How to Attract and Retain Clinical Research Associates

By Craig Heywood, Real Staffing

It’s no secret that the demand for clinical research associates (CRAs) continues to grow in the United States. There was already a shortage before the pandemic for reasons ranging from a lack of clinical graduates to the demanding nature of the work. Now there is even more hesitation due to security concerns related to travel, on-site exposure, increased workloads and changing personal priorities.

Whether a study is conducted directly by a clinical trial sponsor or through a contract research organization (CRO), recruitment and retention of talent will continue to be highly competitive. One trend to alleviate this challenge is to turn to contract workers. A 2020 talent trends study by consulting group Mercer found that 77% of executives surveyed believe freelancers will significantly replace full-time employees over the next five years.

Supplementing permanent employees with contract CRAs has many benefits, including allowing businesses to adapt to changing industry demands in the current climate. Because the dynamics have changed – it is now a candidate-driven market – it is imperative that pharmaceutical, biotechnology and medical device organizations find new approaches to attracting and retaining qualified talent. Here are some strategies that can not only help attract high-quality candidates, but more importantly, engage and retain them within your organization.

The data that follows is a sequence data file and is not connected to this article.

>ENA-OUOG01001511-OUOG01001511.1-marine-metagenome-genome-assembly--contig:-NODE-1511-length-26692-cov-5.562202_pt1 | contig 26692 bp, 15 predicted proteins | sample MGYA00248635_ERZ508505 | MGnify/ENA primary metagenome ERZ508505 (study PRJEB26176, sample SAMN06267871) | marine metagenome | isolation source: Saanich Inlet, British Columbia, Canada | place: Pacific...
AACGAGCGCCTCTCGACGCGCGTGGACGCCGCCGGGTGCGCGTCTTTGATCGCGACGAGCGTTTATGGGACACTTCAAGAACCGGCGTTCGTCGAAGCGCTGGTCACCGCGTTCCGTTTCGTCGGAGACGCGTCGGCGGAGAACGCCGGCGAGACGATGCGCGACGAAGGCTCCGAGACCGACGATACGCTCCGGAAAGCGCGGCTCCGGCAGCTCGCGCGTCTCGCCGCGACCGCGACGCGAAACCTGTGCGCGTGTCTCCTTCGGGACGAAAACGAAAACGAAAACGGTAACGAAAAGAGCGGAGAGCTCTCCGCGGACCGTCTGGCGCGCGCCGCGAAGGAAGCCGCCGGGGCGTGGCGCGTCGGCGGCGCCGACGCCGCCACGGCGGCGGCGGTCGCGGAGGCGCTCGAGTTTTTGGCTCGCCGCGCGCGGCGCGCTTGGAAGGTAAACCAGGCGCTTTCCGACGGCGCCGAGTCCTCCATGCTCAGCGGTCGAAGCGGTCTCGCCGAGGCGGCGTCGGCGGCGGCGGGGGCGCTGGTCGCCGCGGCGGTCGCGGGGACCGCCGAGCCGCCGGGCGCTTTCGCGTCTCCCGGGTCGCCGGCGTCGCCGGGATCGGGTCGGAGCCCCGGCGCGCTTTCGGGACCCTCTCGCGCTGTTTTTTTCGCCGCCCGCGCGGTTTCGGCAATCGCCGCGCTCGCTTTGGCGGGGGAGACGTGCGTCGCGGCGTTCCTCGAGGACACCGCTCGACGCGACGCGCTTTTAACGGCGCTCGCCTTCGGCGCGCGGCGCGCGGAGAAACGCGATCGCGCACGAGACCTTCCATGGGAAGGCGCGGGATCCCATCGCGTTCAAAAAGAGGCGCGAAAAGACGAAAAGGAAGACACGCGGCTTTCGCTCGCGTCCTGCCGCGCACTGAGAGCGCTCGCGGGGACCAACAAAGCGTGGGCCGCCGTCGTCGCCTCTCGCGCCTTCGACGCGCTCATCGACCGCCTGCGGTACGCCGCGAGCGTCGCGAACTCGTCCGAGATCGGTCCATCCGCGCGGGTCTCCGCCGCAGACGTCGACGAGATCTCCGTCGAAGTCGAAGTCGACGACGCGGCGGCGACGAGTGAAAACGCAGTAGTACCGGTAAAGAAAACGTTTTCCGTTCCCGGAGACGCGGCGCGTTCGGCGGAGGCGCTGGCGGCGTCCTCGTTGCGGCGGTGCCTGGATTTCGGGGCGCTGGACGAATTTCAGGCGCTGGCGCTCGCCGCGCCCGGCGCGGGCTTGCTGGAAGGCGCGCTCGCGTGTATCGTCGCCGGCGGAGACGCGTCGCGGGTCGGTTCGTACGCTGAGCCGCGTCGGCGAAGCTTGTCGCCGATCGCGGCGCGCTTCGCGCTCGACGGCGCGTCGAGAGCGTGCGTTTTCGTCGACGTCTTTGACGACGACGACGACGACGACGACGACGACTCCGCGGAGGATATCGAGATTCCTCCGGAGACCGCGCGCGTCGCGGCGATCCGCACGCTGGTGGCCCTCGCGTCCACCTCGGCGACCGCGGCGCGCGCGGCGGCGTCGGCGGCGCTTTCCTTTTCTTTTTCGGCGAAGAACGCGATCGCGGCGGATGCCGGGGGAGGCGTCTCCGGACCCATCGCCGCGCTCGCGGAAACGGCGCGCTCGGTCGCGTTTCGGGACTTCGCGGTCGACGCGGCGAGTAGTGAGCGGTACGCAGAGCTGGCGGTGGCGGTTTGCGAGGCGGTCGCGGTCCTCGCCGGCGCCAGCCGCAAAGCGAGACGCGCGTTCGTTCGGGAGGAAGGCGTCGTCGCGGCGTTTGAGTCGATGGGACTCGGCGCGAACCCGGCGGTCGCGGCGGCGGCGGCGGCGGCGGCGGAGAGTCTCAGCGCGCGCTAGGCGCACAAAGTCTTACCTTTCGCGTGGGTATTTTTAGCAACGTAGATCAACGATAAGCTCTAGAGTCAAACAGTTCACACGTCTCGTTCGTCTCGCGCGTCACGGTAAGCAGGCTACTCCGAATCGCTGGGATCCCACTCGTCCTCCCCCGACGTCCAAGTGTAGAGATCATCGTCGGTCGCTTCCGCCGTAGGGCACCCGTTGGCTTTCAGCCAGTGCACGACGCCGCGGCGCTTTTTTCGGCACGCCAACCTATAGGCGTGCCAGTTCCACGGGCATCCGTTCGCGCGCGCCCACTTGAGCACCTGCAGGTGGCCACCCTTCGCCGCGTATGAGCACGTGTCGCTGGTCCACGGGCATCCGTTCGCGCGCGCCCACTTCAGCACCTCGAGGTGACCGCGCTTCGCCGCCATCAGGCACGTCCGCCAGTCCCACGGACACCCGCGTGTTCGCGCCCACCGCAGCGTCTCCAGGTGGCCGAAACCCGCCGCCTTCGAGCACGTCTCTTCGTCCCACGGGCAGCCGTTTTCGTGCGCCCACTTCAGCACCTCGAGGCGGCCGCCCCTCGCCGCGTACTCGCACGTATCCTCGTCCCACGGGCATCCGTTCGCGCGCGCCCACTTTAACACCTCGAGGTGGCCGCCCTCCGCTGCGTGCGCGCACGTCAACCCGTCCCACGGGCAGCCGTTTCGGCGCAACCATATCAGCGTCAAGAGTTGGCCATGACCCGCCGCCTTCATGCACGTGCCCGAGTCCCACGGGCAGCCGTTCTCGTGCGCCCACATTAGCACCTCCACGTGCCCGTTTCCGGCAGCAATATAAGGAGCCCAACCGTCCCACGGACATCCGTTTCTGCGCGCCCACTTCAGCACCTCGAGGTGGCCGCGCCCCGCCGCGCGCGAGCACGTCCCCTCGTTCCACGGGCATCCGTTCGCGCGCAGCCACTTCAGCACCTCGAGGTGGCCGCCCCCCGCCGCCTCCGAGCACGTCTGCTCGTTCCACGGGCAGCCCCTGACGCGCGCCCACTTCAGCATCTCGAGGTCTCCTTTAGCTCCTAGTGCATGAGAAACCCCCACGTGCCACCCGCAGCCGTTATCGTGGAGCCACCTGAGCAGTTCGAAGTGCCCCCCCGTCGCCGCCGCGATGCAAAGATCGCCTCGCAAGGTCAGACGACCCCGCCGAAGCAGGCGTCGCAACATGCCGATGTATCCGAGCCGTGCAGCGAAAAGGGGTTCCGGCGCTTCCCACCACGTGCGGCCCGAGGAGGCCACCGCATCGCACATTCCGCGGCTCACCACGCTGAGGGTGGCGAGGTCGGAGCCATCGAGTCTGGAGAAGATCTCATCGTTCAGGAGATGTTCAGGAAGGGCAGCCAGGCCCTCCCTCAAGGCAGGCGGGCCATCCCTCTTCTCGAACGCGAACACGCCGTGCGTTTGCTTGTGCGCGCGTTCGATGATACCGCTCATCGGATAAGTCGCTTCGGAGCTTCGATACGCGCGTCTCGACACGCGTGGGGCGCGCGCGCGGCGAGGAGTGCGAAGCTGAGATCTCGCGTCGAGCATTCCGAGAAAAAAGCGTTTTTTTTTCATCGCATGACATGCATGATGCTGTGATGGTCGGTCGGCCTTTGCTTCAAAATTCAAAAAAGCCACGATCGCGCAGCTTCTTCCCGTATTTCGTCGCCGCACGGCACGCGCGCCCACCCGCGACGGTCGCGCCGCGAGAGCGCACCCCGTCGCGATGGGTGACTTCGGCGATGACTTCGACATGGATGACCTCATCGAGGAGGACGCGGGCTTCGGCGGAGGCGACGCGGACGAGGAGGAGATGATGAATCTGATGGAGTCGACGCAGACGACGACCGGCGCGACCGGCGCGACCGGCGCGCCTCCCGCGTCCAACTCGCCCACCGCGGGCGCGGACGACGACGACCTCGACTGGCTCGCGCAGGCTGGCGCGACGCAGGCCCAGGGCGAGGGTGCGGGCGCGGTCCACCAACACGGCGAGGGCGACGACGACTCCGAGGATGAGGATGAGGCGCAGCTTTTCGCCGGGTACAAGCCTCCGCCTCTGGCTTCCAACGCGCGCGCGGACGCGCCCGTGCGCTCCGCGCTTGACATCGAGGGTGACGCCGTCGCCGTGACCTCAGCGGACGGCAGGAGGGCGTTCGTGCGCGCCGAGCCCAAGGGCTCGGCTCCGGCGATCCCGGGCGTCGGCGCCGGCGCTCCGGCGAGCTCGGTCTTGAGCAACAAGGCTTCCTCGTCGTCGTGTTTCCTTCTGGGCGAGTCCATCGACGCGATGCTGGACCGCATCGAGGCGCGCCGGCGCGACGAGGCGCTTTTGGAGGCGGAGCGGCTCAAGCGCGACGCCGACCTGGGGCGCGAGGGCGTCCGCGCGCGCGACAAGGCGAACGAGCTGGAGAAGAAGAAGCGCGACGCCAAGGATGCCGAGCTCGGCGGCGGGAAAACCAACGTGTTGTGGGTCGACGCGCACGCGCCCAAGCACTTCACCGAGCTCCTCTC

Go beyond competitive salaries

The most effective way to attract CRA talent is to understand the current market rate, which has evolved over the past two years, and offer competitive compensation. Too often, companies lose sight of rising wages and salaries, causing experienced employees to seek out other opportunities that are willing to pay what they’re worth. Companies that perform regular temperature checks, at least every 12 months, can speed up the hiring cycle, save money and attract more candidates. Since salaries vary by region, it’s also worth looking locally, and some companies find it helpful to compare salaries to those of other life science roles.

In addition to keeping pay rates in mind, a few other strategies for attracting CRAs include: